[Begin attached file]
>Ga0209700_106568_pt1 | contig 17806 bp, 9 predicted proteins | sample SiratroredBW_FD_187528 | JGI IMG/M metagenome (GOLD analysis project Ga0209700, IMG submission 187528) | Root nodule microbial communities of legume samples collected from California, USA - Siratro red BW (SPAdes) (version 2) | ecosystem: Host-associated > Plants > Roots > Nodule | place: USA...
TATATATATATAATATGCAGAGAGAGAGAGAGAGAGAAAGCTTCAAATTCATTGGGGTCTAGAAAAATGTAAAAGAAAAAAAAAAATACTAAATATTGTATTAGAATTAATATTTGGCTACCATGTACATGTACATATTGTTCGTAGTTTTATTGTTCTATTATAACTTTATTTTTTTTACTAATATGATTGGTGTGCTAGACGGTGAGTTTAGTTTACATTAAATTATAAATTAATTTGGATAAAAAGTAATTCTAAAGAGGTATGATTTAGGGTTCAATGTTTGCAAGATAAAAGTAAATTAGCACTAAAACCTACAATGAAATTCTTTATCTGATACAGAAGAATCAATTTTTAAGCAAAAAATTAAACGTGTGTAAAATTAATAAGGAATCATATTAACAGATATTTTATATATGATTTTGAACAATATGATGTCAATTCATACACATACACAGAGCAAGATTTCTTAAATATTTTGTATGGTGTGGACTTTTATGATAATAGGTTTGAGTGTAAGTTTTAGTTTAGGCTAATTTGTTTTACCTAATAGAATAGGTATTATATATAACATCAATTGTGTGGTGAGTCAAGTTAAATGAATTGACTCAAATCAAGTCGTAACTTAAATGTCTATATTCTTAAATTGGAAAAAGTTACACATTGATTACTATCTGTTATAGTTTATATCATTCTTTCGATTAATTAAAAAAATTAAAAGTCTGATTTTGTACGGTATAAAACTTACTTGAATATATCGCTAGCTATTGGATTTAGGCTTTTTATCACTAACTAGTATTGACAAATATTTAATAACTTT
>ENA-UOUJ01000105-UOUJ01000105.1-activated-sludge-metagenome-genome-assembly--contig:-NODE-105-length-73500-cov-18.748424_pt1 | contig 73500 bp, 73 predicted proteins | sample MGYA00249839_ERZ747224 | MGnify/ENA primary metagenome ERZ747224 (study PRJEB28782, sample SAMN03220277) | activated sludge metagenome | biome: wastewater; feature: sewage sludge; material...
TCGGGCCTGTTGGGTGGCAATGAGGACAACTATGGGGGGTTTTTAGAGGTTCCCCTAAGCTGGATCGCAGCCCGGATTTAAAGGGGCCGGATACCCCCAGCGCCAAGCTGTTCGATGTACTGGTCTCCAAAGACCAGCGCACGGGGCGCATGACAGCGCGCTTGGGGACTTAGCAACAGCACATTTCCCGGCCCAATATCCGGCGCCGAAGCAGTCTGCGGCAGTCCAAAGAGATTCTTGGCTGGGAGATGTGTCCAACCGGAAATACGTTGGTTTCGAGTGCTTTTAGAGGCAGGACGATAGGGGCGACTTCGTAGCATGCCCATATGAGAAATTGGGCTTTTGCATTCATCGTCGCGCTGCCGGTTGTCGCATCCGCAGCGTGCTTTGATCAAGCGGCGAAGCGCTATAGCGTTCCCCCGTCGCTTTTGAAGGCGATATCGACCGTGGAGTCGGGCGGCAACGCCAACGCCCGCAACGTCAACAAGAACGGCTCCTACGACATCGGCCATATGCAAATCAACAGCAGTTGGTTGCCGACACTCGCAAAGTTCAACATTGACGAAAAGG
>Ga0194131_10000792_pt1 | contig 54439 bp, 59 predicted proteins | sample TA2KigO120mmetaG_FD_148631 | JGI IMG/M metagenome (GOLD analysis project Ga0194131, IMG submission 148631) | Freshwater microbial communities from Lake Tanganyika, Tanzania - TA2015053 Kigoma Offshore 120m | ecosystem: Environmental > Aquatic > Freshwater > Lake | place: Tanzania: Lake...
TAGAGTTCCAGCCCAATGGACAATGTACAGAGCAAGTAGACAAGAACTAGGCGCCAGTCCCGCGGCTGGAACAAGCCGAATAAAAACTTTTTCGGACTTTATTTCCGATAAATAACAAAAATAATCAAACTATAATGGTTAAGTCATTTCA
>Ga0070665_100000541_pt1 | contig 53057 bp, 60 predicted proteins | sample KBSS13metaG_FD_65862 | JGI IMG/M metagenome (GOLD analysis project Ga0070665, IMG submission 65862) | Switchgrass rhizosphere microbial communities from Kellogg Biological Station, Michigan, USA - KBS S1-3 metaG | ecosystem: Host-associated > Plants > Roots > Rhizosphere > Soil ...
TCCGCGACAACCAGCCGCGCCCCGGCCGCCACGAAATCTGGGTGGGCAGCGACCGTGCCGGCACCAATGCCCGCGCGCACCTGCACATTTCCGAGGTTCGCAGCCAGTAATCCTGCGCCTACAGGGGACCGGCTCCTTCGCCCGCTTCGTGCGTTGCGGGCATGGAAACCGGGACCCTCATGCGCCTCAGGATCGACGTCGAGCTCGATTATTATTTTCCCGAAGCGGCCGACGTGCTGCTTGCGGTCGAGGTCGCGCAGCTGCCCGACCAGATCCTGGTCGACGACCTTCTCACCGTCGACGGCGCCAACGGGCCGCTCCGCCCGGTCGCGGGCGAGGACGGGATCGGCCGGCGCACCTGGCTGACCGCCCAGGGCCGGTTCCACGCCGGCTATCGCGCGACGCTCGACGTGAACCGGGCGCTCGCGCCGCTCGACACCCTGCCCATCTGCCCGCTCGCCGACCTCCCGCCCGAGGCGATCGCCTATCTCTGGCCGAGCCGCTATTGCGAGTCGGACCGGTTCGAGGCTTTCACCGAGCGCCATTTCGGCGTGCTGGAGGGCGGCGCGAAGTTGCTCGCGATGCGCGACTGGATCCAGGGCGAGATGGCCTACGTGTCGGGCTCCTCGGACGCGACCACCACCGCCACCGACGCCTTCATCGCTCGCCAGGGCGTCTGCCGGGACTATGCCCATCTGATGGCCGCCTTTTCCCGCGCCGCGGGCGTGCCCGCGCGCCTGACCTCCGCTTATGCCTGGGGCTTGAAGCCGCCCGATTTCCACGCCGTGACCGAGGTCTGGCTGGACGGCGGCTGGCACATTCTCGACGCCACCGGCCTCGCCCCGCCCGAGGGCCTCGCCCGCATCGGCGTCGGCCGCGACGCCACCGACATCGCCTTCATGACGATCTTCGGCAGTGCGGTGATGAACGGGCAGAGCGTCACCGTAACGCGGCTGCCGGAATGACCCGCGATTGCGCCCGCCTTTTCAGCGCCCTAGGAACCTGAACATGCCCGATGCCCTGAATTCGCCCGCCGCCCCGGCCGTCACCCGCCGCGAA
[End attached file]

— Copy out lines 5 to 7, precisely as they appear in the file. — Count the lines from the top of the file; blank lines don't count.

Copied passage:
>Ga0194131_10000792_pt1 | contig 54439 bp, 59 predicted proteins | sample TA2KigO120mmetaG_FD_148631 | JGI IMG/M metagenome (GOLD analysis project Ga0194131, IMG submission 148631) | Freshwater microbial communities from Lake Tanganyika, Tanzania - TA2015053 Kigoma Offshore 120m | ecosystem: Environmental > Aquatic > Freshwater > Lake | place: Tanzania: Lake...
TAGAGTTCCAGCCCAATGGACAATGTACAGAGCAAGTAGACAAGAACTAGGCGCCAGTCCCGCGGCTGGAACAAGCCGAATAAAAACTTTTTCGGACTTTATTTCCGATAAATAACAAAAATAATCAAACTATAATGGTTAAGTCATTTCA
>Ga0070665_100000541_pt1 | contig 53057 bp, 60 predicted proteins | sample KBSS13metaG_FD_65862 | JGI IMG/M metagenome (GOLD analysis project Ga0070665, IMG submission 65862) | Switchgrass rhizosphere microbial communities from Kellogg Biological Station, Michigan, USA - KBS S1-3 metaG | ecosystem: Host-associated > Plants > Roots > Rhizosphere > Soil ...